Week 12 - Dallas @ New York - Let's hope that Eli's horrible season last year was a fluke, because when the Giants are contenders the NFL is better.  And the NFC East needs to regain their respect.
Week 13 - Seattle @ San Francisco - What a great Thanksgiving night matchup.  Should be fairly even, smash-mouth, and down to the wire; what else could you want?  A great way to end a football filled day.
Week 14 - Pittsburgh @ Cincinnati - These teams match up well, and it should be a very even contest.  It's not a night game or anything, but should be fun to watch.  The Ohio/Penn rivalry is strong this year already.
Week 15 - Denver @ San Diego - This game could decide the division, depending on how these teams have played up to this point.  Regardless, I always enjoy rooting for Phillip Rivers to get sacked.
Week 16 - New England @ New York - Assuming that the Jets are in the playoff hunt, they may have more to play for this week than the Pats do.  And you Rex Ryan wants to beat Bill Belichick, who wouldn't.
Week 17 - San Diego @ Kansas City - In the last week of the season you're just looking for who has something to play for, and this game could have two teams fighting for survival.

Wednesday, April 23, 2014

Movie Trailer - God's Pocket

Director: John Slattery
Starring: Philip Seymour Hoffman, Richard Jenkins 
John Turturro, Christina Hendricks
Release: May 9th, 2014

This is John Slattery's directorial debut, which may be the only thing that concerns me about this film.  The actors are all excellent, especially, of course, PSH in one of his last movies.  I think this trailer makes the movie look funny, quick, entertaining, and well acted.  We'll see I guess, but I have high hopes.

Movie Review - Terminator Salvation

Director: McG
Starring: Christian Bale, Sam Worthington, Anton Yelchin
Year: 2009

Before this film, there had been three movies in the franchise, a nice trilogy leading up to the war between humans and the machine.  In The Terminator (1984) an assassin was sent back in time to kill Sarah Connor, future mother of John Connor, the leader of humanity.  In Terminator 2 (1991) an advanced cyborg went back to kill John himself, but a classic Terminator was also sent back in time to protect him.  And in Terminator 3 (2003) John & his girlfriend Kate race to stop the global nuclear war before it can happen, attempting to prevent Judgement Day.  This isn't really a spoiler, because of course it does, but the war happens anyway, leading to all the events of the first three movies; the going back in time, the robot killers, Kyle Reese meeting Sarah Connor, John Connor growing up & becoming a military leader.  All this leads us to where we are now, in the "present day", during the battle between mankind and the computers that took over the world.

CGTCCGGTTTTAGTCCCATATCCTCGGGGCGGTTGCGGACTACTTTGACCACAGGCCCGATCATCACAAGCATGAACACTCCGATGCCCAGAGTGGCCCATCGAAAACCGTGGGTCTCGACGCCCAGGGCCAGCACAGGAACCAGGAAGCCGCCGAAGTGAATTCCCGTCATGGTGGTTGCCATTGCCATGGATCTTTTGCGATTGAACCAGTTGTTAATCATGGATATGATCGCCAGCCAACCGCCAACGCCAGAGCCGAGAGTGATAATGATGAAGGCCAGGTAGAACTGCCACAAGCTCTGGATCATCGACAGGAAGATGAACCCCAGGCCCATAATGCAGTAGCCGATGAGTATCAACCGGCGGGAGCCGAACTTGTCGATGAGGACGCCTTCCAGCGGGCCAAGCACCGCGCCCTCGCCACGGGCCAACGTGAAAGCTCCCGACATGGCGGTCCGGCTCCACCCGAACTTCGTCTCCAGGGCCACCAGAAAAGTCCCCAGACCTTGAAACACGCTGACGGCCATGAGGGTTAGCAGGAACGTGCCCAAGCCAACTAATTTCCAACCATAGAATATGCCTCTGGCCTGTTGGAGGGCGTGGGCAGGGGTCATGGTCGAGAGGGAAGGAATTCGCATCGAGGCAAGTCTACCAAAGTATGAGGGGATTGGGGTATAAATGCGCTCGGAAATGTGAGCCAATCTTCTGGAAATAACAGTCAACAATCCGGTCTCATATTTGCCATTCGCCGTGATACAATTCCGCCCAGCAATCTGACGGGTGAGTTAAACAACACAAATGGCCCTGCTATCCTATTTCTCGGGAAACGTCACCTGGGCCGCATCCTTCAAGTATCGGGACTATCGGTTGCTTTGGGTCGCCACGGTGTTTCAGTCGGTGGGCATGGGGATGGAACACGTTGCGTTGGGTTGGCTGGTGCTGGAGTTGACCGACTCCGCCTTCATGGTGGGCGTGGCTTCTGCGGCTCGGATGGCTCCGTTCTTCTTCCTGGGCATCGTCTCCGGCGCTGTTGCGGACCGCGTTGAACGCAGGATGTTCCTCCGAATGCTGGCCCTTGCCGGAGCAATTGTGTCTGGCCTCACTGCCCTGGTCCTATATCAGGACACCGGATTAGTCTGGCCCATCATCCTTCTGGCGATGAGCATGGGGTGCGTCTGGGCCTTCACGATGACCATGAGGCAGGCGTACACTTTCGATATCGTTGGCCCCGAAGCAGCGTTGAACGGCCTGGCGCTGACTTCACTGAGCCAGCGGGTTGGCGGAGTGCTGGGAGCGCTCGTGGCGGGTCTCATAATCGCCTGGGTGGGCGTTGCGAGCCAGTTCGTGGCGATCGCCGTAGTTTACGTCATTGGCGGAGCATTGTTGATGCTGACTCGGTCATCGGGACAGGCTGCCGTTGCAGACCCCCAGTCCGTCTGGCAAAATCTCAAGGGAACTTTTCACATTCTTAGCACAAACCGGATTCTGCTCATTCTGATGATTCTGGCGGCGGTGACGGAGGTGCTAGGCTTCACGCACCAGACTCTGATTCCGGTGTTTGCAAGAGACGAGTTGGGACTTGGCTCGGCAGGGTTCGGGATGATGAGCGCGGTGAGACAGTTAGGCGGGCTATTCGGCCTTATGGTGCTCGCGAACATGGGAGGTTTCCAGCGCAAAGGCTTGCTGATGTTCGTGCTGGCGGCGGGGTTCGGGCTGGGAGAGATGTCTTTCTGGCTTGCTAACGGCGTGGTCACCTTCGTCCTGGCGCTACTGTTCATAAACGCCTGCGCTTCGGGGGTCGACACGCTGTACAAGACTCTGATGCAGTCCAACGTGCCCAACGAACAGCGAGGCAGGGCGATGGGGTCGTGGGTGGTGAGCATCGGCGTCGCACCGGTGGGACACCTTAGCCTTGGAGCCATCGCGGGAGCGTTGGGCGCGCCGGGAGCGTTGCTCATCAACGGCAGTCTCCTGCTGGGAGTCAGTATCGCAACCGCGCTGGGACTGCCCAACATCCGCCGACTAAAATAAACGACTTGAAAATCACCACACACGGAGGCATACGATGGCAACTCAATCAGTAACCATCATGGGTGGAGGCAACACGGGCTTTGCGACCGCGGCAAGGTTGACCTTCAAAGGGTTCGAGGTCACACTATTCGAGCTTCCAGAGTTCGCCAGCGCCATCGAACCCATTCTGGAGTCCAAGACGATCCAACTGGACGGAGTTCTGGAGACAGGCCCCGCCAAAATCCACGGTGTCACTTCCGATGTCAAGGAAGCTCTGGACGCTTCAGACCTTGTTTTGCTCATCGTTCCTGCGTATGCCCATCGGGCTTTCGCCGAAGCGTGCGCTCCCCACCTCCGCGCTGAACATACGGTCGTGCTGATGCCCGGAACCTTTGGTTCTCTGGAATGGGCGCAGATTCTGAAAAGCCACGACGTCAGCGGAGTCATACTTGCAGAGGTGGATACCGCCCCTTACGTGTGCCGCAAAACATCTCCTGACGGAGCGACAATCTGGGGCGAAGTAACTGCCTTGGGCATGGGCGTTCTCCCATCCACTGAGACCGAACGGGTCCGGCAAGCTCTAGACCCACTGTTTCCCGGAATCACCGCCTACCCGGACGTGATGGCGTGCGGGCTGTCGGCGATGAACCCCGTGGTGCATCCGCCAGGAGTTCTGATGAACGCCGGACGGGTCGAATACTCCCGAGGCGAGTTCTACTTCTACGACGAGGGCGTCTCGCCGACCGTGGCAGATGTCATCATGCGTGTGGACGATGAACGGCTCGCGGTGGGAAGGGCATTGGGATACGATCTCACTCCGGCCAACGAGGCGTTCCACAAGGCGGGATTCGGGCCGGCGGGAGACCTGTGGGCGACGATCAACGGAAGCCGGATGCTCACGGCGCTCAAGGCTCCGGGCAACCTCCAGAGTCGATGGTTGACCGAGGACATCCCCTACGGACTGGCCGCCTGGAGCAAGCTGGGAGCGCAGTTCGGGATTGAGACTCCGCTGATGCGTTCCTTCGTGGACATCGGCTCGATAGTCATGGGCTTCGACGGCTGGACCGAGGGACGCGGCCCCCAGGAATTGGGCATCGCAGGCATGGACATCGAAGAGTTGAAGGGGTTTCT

As with all time travel movies, the more story you try to weave the more confusing it's going to get.  John Connor is a grown man now, leading men against the machine.  He's not the leader, he's more a standard bearer, rousing the troops with his uplifting radio messages.  John knows, from tapes his mother Sarah left him, that he will someday meet a young man named Kyle Reese, send him back in time, and begin the series the events that lead to his own birth and the survival of the human species.  But finding Reese isn't going to be easy.  Pockets of resistance are scattered throughout the countryside, and the machines seem to always be one step ahead.  When a secret code is discovered, it seems as if humans are finally within reach of their goal; shutting down Skynet and their robotic army.  But a mysterious man named Marcus appears on the scene, with uncanny abilities and no knowledge of the global catastrophe that wiped out the planet.  As he searches for answers, John searched for Reese, both heading toward the same climax; a showdown with the machine that will alter the history of the world.

Terminator Salvation gives in and completely succumbs to the sci-fi/action intensity that has always been present in the Terminator story.  It goes all out; exploding everything in sight, introducing a thousand kinds of robot, showing us the wasteland that is America, introducing us to various packs of freedom fighters, decking everyone out in guns & bombs.  It's a ridiculously overblown action film with no room for continuation of the original story.  But that doesn't stop them from trying.  Plot lines intersect, twist, and scatter as new ideas are created, old lines are recycled, and everything becomes generally FUBAR.  There is no sense of the first film, or the second for that matter, keeping only the franchise name and leaving everything else behind.  Yeah the characters are the same and they refer to the other films, but it's basically a totally separate movie.  I wish the acting had been better, that might have helped some, but they weren't given much of a chance.  Bale, Worthington, Bryce Dallas Howard, Common, Moon Bloodgood, even Helena Bonham Carter; all very, very bad, like they were never supposed to be here, like they didn't fit.  Anton Yelchin was the only bright spot; I think he's an incredible actor.  But he couldn't save the film, it was too far gone.  Silly action, stupid lines, unbelievable sequences; I was left feeling very disappointed in a movie that used the well-known story instead of expanded it, chopped up a plot that I find very entertaining and turned it into just another crappy Hollywood sci-fi shoot-em-up. 

My rating: ✰ ✰

Tuesday, April 22, 2014

Movie Trailer - Gone Girl